Make a model of the building technique for A Universe!
For A Universe, we plan to use bent and welded rebar for the basic structure, then weave a lattice of found branches to create a strong, tightly knit surface to apply our cob finish.
Let’s practice our Wattle and Daub technique prior to camp!
In this activity, we’ll be making a woven lattice structure - the Wattle - from materials that are found in most homes.
We’re essentially weaving a basket! Although, this technique shown here is different than traditional basket-weaving.
After finishing the Wattle Activity, You can add the Daub (the Cob-like mixture) to the Wattle structure!
We’ll go through the Steps here! Feel free to improvise and modify these plans to your available materials, tools and resources! Make it bigger or smaller if you want!
Gather Tools and Materials
Tape - Masking tape or cellophane tape both work fine
Carton (Food Packaging that uses thicker fiberboard)
Plastic Bottle (Any kind works as long as it’s not too thick)
*These are two materials we found in the recycling bin, you can substitute other materials you have - Metal wire, zip ties, sticks, etc...
Cutting Mat or Cutting Board from the Kitchen
Step One - Cut Strips!
Using the scissors (or utility blade), cut Cardboard into strips.
Use the scissors to cut the plastic bottle into One long strip
(Can you cut one long spiral through the whole bottle?)
* Strips Tips - You can substitute your chosen / found material for these strips. The steps are all the same!
Step Two - Make a Circle!
Use the Cardboard Strips and tape to make a circle for the base of the basket.
* Tape Tip! - I like to put down the tape on a smooth cutting surface (like the cutting mat) and precut a bunch of smaller strips, as they are easier to use than wide pieces. You can also just pre-tear a bunch of strips to have ready. You can use these strips throughout the weaving process; make more as needed.
Step Three - Big Loop Frame!
Use more of the cardboard strips to make hoops that intersect at the top. Use tape strips as needed to secure each piece of cardboard at the intersection.
It will now start to look like a crude basket.
I used two layers of the cardboard to give the structure more ‘springy-ness’. If your cardboard has creases in it from its former life as a box, I’d suggest doing the same.
Step Four - In-Betweens
Use even more of the cardboard strips to do in-between sections of the Frame. The idea here is to create smaller spaces in between the cardboard framing. This will add strength and help us with weaving the plastic later.
Add some horizontal strips in between the hoops for strength.
Add partial strips parallel to and in between the hoops.
*Tape tip - you can add pieces of tape to your piece for easy attachment when you find it’s placement
*Add additional in-between cardboard strips as you need depending on your size of Frame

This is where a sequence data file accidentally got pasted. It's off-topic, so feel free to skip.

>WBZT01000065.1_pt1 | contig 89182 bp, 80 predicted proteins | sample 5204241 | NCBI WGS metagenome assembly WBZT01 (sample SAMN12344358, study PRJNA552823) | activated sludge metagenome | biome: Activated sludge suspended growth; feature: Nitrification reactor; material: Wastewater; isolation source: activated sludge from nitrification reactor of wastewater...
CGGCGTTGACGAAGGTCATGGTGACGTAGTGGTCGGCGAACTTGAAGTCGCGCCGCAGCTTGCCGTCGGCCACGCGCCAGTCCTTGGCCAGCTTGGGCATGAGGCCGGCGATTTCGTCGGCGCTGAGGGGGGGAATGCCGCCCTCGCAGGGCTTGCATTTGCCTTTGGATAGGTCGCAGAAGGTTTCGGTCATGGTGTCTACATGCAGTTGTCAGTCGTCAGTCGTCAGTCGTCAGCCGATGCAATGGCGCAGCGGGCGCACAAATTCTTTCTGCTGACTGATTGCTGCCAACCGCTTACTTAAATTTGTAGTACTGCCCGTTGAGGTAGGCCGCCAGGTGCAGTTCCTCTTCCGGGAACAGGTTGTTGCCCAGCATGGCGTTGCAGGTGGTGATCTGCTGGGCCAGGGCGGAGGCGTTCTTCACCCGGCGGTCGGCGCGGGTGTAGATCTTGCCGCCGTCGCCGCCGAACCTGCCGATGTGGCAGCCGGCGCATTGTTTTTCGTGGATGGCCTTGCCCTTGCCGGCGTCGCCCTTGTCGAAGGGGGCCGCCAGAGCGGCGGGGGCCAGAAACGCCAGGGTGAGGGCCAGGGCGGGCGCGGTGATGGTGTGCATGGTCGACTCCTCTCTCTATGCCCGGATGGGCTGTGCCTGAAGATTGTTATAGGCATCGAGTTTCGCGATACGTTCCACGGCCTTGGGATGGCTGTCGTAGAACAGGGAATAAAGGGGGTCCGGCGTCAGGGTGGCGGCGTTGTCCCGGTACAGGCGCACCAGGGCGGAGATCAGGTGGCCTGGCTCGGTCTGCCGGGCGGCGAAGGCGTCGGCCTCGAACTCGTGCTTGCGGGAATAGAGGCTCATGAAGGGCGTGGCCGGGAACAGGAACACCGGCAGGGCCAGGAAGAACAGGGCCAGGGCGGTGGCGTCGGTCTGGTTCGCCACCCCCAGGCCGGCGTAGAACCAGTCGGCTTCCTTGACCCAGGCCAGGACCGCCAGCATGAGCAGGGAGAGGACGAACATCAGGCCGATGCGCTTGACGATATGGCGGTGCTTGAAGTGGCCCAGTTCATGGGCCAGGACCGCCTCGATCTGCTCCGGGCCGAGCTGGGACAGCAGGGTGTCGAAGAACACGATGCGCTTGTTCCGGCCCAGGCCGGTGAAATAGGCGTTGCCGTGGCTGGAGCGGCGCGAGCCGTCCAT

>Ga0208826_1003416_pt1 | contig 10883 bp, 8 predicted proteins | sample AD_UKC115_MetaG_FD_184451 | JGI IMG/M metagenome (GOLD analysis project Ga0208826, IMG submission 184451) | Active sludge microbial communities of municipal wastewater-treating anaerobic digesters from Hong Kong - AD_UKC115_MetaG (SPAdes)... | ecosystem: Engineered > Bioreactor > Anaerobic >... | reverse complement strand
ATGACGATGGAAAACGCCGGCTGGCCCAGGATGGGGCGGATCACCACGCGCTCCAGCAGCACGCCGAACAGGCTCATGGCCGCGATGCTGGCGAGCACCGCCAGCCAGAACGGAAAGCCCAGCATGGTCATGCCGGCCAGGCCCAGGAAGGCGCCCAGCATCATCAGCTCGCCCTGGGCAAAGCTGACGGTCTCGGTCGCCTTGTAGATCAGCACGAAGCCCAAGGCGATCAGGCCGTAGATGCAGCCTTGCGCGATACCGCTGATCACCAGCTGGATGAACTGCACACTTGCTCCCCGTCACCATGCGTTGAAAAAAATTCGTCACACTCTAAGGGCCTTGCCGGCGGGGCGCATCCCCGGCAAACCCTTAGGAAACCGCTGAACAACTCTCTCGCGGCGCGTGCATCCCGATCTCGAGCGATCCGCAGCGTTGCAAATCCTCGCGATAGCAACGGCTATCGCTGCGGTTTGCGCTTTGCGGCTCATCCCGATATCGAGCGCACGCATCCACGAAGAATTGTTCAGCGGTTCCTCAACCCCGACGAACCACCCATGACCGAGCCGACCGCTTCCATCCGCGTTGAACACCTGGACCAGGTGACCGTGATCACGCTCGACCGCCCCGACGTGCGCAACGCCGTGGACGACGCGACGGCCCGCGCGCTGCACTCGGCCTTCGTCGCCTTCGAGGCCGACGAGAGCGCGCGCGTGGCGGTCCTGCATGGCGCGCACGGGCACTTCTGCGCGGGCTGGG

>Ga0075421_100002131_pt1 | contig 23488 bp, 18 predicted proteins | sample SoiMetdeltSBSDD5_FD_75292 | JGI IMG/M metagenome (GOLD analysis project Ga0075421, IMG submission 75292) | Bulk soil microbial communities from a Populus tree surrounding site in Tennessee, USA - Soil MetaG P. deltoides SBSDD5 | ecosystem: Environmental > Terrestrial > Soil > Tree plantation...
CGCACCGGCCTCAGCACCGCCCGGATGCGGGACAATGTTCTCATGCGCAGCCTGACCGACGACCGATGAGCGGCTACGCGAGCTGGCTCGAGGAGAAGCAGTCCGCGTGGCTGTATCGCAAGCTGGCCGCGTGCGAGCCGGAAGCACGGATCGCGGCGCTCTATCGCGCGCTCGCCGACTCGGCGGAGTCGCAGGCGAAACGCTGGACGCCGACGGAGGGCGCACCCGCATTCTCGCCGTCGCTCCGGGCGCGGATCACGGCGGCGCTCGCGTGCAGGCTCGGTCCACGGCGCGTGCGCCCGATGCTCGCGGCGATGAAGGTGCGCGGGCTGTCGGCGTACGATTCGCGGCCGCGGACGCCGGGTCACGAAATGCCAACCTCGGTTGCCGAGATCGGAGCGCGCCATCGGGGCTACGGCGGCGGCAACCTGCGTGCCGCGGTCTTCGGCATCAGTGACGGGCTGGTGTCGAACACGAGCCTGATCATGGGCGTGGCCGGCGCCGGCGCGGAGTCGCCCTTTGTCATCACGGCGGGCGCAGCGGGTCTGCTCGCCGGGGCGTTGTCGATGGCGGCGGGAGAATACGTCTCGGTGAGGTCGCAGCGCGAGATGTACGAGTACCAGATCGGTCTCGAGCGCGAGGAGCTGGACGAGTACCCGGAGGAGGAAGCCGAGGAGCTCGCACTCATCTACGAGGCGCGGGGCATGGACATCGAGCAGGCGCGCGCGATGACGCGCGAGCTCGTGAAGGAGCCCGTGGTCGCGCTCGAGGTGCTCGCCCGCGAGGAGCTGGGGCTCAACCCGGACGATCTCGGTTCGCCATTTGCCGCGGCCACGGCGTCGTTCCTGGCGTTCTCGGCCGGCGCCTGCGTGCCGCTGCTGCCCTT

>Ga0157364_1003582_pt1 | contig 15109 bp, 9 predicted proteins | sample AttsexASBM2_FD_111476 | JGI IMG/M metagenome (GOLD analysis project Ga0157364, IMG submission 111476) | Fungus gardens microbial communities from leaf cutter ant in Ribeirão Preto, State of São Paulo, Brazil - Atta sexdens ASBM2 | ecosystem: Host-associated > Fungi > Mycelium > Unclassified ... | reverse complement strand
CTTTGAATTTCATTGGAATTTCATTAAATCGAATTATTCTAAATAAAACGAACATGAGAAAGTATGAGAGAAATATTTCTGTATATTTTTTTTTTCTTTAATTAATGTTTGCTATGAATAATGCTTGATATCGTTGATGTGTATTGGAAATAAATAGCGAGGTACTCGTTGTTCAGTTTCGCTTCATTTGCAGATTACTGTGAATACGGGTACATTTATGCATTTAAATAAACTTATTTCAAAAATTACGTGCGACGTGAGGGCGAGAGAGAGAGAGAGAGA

Step Five - Weaving! (er... Wattling)
This is the part where we weave, or thread, the plastic strips through the cardboard frame we’ve already made.
Cut a couple arm-length sections of the plastic strips.
Start by taping an arm-length piece of the plastic strip onto one of the hoops near the bottom circle. Tape the very end onto the hoop, with the rest of the strip dangling off in the direction of the circle. Then thread the plastic strip through the framework, alternating Over and Under for each hoop strip.
You’ll develop your own technique for threading and pulling the plastic. There’s not a perfect way to do it, so discover what works best for you.
Keep weaving the plastic around and you’ll come back to the start.
Step Six - Next Row!
For the next row, make sure the plastic weaves in the Opposite Pattern to the strip below.
If the first row is Under, Over, Under... then the next row should be Over, Under, Over. The rows alternate, and all of the intersecting strips start to lock into each other.
This is the essence of what makes woven objects like baskets and textiles (all of the clothes we wear) so strong.
Step Seven - Keep Going!
Keep spiraling around while weaving the plastic. Keep Track of the Over / Under pattern between the rows.
You’ve been using arm-length sections of plastic to weave... when you get to the end of a strip you can connect it with a piece of tape.
Here I’m connecting one kind of plastic to another ( I ran out of the clear plastic, so I switched to some green stuff)
Step Eight - Spiral to the End!
Keep on weaving Over / Under and stuffing the woven strips until you get to the end! You can trim and tape the last bit of plastic at the very end.
And you’ve got it!
Notice how springy but strong the whole structure is.
At the beginning, all the materials are wiggly and thin. When woven together, all of the accumulated connections make the structure resilient and strong!
This is what we need to make the Wattle structure of A Universe.
There are a few things we learned we could try for the next model:
1. Use skinnier strips of plastic to improve the tightness of the weave.
2. Could have used a stapler to quickly make connections of cardboard instead of tape.
3. Could have used all plastic, or different shades of plastic for pattern.
Are there any improvements / modifications that you discovered? We’d love to see! Send us Comments / Questions / Upload your images (on the menu to the left <---)
from recycled plastic bottles and bags and cardboard
- Beam Center instructor - Sarah Lammer!